Libertarianism is Great, a priori


Long conversation last night with a “classical liberal / libertarian.” It strikes me how much classical liberalism is argued a priori.

Locke’s social contract seems like a fine way to conceptualize the state in society, a priori. A bunch of abstract pre-civilizational humans come together and make some agreements about how to live together. The trouble comes in when you notice it’s not just ahistorical, but it doesn’t at all describe the relationships people have with the state and society, as we observe them empirically.

So, in Lockean tradition, it seems that the guy I'm talking to attempts to understand different political worldviews as different ways of answering what the gang of abstract pre-civilizational humans above ought to do. I suggest that they hold resources in common and allocate what must be allocated according to need. And he's very concerned about people overstating their needs, and about impropriety on the part of those doing administration.

What I'm saying is that libertarians conceive of political theory as something that can be reasoned out a priori, like mathematics, and then applied to reality post hoc. We contrast this with Marxism, which sees political theory as a process of analyzing reality and finding the points of tension, the contradictions, which we expect to drive the process of politics.

This explains the inability to really grapple with inequality. The problem of inequality is always an afterthought, the encroachment of reality on a pure, abstract, a priori theory of economic ethics.

When confronted with the question, I think the interesting response is “inequality is the state’s fault.” I don’t think it’s a strong argument historically, but at least it admits that there’s a problem.

Last night it was “poverty’s not that bad, and besides, extreme poverty is declining.” The first part I, uh, don’t find terribly compelling. But this second claim, that extreme poverty around the globe is in decline, is an interesting one, and warrants further discussion. I think it gets at the split between social science and economics as disciplines broadly.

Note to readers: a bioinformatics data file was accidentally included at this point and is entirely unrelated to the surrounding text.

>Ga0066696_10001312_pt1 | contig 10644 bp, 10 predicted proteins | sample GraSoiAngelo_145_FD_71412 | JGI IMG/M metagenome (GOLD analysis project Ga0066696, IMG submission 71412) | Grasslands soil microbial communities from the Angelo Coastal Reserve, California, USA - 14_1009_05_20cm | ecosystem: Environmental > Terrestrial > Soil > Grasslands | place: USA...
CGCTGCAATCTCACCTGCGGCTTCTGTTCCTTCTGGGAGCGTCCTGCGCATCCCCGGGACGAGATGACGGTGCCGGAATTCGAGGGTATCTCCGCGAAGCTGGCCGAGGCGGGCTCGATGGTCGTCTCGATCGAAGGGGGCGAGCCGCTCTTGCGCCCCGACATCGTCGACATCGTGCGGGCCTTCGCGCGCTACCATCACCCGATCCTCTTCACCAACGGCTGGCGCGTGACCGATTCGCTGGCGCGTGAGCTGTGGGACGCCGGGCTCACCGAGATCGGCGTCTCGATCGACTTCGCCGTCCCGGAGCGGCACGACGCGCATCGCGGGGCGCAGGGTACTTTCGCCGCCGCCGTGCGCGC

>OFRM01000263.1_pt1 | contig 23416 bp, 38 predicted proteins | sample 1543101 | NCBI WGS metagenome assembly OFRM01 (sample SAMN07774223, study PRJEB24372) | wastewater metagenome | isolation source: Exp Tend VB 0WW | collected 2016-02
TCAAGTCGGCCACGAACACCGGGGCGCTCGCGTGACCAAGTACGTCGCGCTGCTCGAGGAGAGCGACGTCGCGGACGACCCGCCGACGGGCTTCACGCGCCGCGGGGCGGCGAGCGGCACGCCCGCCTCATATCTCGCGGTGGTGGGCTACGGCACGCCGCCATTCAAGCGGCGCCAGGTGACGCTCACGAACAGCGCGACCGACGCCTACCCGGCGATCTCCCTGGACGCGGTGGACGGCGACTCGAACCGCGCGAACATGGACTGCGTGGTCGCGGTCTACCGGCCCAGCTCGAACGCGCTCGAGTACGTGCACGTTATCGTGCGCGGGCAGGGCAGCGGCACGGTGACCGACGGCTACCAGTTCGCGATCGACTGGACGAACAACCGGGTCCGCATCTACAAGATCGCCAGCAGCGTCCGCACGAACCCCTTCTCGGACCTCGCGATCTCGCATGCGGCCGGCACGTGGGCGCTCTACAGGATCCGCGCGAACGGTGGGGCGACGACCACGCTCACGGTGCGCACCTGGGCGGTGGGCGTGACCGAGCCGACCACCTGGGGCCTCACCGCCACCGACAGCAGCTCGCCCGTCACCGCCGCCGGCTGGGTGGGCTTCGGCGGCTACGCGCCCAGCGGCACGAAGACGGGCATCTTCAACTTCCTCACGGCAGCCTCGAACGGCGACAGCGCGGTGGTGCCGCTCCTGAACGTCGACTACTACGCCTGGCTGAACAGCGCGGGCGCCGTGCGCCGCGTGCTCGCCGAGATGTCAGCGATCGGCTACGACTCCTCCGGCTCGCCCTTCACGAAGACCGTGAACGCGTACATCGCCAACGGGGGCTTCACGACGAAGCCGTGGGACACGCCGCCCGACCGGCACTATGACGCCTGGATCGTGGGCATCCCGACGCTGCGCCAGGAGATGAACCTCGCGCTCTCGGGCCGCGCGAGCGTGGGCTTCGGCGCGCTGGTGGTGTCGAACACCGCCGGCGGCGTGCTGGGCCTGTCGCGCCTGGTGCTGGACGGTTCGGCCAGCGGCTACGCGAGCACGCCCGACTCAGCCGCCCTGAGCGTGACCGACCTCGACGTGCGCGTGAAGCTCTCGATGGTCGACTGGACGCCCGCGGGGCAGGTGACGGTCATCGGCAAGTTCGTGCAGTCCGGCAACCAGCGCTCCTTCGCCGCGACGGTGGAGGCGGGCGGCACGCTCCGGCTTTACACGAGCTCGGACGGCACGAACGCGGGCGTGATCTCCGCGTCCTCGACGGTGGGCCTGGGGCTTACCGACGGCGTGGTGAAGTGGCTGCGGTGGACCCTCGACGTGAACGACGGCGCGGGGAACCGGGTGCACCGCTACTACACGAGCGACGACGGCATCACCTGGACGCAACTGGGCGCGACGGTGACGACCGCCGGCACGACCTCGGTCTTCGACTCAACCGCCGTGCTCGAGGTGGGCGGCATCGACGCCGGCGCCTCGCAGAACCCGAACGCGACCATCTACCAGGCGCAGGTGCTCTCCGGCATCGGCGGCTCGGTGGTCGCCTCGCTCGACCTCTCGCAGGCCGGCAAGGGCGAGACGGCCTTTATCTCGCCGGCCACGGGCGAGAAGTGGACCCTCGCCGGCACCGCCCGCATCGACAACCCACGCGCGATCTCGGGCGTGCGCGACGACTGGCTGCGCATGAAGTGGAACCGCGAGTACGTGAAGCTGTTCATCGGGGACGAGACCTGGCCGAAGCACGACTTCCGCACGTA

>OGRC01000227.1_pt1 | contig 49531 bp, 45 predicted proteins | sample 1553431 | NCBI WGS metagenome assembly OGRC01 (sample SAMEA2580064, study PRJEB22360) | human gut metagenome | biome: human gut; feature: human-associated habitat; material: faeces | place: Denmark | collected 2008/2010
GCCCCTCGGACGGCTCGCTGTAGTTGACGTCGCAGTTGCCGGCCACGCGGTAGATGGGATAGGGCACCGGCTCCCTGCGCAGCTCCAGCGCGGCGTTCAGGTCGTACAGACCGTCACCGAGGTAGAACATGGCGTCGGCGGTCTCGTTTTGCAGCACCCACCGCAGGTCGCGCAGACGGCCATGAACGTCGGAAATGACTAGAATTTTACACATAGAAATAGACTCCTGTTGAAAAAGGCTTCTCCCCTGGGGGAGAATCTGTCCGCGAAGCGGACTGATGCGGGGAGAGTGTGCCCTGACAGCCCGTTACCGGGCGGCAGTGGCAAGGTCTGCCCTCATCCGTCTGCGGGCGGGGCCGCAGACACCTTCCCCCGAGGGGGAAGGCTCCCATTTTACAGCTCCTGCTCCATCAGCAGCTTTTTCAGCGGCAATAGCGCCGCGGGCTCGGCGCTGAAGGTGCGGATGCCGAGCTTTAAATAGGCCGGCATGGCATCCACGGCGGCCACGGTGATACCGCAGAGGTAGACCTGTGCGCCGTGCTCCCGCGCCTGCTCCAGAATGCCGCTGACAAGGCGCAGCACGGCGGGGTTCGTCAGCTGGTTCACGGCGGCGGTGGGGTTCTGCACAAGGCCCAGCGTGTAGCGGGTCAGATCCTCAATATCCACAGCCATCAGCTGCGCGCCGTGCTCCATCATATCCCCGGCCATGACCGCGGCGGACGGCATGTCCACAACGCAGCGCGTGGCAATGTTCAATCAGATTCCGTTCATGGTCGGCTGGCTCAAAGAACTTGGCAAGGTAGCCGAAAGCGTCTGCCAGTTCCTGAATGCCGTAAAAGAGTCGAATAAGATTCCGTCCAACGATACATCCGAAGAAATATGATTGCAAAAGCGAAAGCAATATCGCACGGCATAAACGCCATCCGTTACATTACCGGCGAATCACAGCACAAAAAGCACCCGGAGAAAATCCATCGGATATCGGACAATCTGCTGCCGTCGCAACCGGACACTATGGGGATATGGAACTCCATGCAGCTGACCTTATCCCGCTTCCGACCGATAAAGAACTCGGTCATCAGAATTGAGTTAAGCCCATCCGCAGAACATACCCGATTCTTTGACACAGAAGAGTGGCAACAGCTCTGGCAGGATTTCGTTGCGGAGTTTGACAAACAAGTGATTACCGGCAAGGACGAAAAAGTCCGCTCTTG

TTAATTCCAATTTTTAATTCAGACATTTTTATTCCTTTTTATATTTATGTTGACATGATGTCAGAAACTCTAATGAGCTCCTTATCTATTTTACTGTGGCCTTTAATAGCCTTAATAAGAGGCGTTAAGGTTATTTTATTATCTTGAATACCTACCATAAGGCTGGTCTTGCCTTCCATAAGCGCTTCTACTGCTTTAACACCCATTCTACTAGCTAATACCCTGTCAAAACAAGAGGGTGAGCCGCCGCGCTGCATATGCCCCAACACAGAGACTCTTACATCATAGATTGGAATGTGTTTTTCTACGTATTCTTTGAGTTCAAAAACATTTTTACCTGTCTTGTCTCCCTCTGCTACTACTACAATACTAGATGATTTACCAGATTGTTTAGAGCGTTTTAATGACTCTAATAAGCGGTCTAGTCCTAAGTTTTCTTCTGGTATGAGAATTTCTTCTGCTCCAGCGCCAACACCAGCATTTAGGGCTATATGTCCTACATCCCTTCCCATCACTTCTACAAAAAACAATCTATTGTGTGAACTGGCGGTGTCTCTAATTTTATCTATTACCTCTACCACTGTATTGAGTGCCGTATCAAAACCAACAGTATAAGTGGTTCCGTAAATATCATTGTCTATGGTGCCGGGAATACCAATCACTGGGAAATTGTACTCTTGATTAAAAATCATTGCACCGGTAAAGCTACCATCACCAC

The economist says that the purchasing power of the poorest of the poor is going up.

The social scientist points out that the process by which this has happened has involved mass displacement into cities and into more precarious living situations, the transition from family business to factory labor (which creates social alienation, isolation, and juvenile delinquency), business-backed violence in Mexico and Colombia... in short, poverty is numerically lessened but empirically aggravated.

I think the split between social science departments and economics departments has something to do with the fact that the former actually listen to what the poor have to say about their situation. Social scientists are concerned with empirical reality. They are interested in doing political ethics a posteriori.

This also gets at a concept that Ivan Illich mentions in Deschooling Society, which is the modernization of poverty. His definition has to do with education, buy I take it to be the idea that “development” makes life more unpleasant given a constant purchasing power. I find this idea compelling and would like to read more about it.